OPINION: The workforce is changing, and HR practitioners must change with it
By Siwar Zein
The way we work has been irrevocably changed by the challenges we have been faced with in this difficult and uncertain year.
Today, more people are working from their homes than in offices as organisations shift towards a fully remote or hybrid work model to adhere to social distancing protocols and other measures to curb the spread of COVID-19.
The success of a remote work environment has meant that several organisations are now looking at making this a more permanent shift in the future. A LinkedIn survey found that while 43% of respondents are now currently working remotely, a whopping 45% of them are looking to continue with remote work post-COVID-19 and create a more fluid and flexible way of working.
However, the move towards remote work has meant that employees need a new support system in place to cater to the change and unique needs that spring from working from home. This necessitates a reimagining of the functionalities of every organisation’s human resources (HR) department and an overhaul in its systems, processes, and guidelines.
HR professionals are responsible for managing the entire employee lifecycle. This ranges from recruiting to onboarding, training, employee development, morale and engagement programs, workplace conflict resolution, company reorganizations, and much more.
But, in a remote environment, these factors do not play out in much the same way. For example, in building manager capability, HR professionals need to review the way they approach the management and support of their workforce within the context of a new way of conducting work. Motivation building, maintaining team engagement and now more importantly, demonstrating inclusive practises in day-to-day engagements as they navigate the hybrid workplace, will be key areas that HR professionals will need to collaborate and support people managers in organisations.
Employees also need greater support as remote models can lead to an increased or decreased workload, a push for productivity that can lead to burnout and increased anxiety. Remote work can have a significant impact on an employee’s wellbeing if the correct systems are not in place to help them adjust to this new environment and find balance as they experience a blur between the work and home environment while also handling household responsibilities in a constantly connected space. Essentially, there is no clear break between work and personal time in the way we experience it when packing up and leaving the office to go home.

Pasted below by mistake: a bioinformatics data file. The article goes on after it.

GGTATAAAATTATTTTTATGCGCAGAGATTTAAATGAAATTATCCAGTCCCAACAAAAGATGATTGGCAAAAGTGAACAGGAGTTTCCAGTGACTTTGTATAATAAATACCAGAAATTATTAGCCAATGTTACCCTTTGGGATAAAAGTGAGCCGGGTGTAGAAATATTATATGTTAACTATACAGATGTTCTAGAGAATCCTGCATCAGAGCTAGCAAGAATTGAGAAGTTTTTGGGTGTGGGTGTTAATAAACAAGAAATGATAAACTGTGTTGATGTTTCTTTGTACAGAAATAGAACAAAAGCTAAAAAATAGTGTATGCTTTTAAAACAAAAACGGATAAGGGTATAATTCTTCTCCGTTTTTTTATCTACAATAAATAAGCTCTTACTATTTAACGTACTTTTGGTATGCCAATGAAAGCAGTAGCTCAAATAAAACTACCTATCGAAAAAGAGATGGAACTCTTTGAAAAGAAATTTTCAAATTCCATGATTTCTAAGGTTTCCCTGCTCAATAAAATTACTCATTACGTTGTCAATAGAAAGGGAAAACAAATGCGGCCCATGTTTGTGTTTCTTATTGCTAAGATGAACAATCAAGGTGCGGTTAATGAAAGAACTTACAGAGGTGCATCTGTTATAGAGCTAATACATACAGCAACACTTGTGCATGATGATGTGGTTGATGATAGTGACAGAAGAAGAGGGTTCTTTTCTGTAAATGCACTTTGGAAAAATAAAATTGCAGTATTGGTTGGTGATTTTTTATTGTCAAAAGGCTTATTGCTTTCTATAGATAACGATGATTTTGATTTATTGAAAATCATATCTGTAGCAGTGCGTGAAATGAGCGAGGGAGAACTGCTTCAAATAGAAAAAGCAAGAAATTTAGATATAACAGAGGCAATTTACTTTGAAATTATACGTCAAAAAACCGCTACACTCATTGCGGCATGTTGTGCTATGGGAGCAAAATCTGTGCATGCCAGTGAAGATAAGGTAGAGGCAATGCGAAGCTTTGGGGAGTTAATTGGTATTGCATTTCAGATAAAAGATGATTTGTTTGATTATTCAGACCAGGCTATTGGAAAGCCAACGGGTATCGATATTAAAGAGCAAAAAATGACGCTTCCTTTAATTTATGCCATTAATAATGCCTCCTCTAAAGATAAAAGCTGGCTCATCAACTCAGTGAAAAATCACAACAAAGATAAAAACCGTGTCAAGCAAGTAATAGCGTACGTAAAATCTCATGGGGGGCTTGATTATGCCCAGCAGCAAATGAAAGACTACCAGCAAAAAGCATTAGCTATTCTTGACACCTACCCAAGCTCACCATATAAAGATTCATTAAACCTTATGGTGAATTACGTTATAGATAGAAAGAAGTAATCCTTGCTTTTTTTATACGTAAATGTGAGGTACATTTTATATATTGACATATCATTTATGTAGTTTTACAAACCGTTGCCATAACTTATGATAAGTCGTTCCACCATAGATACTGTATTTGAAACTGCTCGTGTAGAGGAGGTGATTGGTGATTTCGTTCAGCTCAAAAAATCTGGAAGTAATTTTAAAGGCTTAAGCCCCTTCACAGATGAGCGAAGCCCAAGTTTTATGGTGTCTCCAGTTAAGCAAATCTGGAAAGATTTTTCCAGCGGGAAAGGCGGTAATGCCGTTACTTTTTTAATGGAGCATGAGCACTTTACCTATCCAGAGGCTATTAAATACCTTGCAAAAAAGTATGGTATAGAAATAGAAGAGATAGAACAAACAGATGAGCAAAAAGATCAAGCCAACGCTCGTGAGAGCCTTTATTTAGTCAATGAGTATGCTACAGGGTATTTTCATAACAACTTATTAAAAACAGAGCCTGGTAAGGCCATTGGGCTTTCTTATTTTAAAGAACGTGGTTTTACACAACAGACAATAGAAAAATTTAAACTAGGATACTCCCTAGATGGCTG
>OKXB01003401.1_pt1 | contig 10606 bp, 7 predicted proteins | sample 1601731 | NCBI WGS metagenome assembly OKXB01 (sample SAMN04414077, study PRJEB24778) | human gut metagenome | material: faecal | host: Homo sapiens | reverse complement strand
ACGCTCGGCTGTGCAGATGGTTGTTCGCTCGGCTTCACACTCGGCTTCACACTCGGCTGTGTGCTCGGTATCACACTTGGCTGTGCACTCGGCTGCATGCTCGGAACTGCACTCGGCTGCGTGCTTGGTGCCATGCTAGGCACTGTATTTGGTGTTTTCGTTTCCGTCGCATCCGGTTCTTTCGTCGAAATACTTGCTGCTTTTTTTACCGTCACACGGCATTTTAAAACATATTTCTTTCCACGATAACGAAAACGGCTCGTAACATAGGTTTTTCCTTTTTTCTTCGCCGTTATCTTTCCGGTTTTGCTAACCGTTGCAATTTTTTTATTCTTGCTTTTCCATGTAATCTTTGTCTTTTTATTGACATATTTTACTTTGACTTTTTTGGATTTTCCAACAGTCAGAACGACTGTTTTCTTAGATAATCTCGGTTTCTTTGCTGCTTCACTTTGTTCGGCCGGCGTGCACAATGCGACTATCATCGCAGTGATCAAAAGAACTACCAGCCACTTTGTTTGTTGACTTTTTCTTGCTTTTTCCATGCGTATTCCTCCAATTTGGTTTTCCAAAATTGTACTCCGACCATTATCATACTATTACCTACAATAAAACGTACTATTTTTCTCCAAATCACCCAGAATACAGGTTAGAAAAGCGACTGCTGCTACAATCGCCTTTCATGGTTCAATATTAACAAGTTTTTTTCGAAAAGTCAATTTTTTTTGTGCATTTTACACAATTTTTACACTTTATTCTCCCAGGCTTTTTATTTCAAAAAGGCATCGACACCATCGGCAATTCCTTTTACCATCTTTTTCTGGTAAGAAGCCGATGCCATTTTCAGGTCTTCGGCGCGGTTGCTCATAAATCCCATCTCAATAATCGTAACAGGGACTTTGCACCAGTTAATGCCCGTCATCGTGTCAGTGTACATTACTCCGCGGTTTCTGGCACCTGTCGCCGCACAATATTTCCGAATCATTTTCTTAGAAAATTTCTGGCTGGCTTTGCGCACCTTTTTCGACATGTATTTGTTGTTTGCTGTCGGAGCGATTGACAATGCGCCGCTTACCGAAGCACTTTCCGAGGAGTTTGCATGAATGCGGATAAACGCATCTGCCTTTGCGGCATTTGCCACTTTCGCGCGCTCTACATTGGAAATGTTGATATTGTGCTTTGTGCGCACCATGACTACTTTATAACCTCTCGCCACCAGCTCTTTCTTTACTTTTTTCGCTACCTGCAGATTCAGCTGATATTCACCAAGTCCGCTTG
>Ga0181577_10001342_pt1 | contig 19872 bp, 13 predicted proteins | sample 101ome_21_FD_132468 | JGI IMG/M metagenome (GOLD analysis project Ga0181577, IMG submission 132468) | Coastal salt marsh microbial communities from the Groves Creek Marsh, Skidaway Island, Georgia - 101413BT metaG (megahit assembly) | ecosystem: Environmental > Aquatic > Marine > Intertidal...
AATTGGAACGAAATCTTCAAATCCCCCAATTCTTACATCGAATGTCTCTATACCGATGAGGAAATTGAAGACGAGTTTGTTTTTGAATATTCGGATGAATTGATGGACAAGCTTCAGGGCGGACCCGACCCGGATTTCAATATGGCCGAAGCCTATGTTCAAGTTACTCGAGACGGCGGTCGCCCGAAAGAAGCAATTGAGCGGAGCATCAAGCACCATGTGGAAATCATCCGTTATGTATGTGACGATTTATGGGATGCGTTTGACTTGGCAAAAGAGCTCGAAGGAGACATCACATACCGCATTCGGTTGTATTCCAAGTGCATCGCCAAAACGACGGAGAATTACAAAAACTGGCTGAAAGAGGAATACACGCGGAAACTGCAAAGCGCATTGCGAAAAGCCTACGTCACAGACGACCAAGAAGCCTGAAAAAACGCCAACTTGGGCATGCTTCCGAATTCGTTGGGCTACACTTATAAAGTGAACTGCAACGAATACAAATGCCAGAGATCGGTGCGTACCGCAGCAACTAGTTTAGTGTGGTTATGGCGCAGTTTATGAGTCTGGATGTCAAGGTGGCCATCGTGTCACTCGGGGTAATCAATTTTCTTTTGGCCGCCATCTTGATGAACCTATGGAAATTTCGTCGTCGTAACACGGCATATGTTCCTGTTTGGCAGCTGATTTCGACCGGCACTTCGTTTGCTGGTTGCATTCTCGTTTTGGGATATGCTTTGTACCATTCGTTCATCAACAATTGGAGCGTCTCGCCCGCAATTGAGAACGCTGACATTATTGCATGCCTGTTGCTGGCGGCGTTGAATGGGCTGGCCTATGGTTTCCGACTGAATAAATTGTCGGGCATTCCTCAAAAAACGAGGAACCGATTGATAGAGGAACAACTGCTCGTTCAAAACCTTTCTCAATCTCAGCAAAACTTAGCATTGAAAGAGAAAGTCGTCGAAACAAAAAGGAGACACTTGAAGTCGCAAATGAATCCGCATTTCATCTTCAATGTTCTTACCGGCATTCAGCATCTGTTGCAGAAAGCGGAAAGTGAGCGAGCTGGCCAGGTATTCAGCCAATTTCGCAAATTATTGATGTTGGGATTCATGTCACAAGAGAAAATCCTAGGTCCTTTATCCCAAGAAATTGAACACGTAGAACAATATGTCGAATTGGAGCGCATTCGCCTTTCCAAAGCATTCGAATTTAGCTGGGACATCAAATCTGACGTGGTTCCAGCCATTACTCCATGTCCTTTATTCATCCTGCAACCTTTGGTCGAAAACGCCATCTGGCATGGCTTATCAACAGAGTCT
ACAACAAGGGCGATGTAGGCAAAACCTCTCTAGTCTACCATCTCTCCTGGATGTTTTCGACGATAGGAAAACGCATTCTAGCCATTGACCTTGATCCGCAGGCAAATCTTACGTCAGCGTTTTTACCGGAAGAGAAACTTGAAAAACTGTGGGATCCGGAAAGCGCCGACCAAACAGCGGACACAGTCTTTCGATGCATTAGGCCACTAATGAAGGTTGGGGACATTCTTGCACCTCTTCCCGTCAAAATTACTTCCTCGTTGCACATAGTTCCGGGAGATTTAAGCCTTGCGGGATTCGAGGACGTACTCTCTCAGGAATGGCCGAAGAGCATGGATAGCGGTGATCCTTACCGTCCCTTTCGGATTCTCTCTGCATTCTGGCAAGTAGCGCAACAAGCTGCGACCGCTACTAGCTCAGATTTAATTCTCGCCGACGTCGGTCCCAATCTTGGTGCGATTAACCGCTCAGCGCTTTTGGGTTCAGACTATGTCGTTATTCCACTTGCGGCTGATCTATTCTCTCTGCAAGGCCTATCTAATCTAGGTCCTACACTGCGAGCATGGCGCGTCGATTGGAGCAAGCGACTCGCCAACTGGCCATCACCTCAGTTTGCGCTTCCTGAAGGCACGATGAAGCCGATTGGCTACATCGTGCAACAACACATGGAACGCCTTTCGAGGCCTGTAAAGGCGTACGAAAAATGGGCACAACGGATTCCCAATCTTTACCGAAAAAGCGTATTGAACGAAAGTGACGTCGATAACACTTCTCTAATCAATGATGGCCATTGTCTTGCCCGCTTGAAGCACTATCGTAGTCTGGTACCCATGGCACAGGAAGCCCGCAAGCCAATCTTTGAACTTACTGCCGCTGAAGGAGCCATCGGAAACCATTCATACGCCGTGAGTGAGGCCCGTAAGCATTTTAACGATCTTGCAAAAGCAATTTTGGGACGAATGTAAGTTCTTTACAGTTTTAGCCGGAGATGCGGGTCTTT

The ability to cater to the new needs of a transformed workforce requires an understanding of exactly what those needs are. To do so, HR practitioners must be able to look at concrete, relevant data and derive insights from said data to drive change that will generate value for both employees and the organisation.
Leveraging technology and science will provide a new layer of intelligence to explore behavioural patterns and to provide insights that will help organisations understand and support employees and the business in new ways. I believe that workplace analytics will be key to enabling this.
Each person has their own unique needs, circumstances and ways of working – and HR departments are increasingly being called upon to take charge and design best practices that work for and are tailored to each individual.
Insights from platforms such as Microsoft’s MyAnalytics give employees the opportunity to analyse their own work style, from who they collaborate with most regularly to how much uninterrupted time they have to focus. They can then use that data and insight to make changes to their own work style. Additionally, Microsoft’s Workplace Analytics platform allows organisations to operate with the help of real-time behavioural analytics which give an overview of exactly how the business works and unearths where there is a need to drive culture change enabled by data and AI.
Employees will need support from their organisations to help adapt to the ever-changing nature of work and enable the learning, skilling and reskilling necessary to survive and thrive in a digital skills economy. This will require the consistent mapping and re-mapping of skills needed for future and new jobs and providing the guidelines and training materials to equip employees with relevant skills. Additionally, there is an advantage to be had in creating custom and curated learning paths to make learning more relevant and engaging for employees.
Platforms such as Microsoft Learn can provide employees with courses and content designed to help individuals upskill on emerging technologies such as the cloud which are growing in importance and are being scaled as a result of accelerated transformation.
In much the same way as a culture change in the workforce is necessary to derive more value out of the technologies being adopted and integrated into business systems, processes and operations, so too is there a need for a culture change within HR itself.
Siwar Zein is the Human Resource Director, Microsoft Middle East & Africa Emerging Markets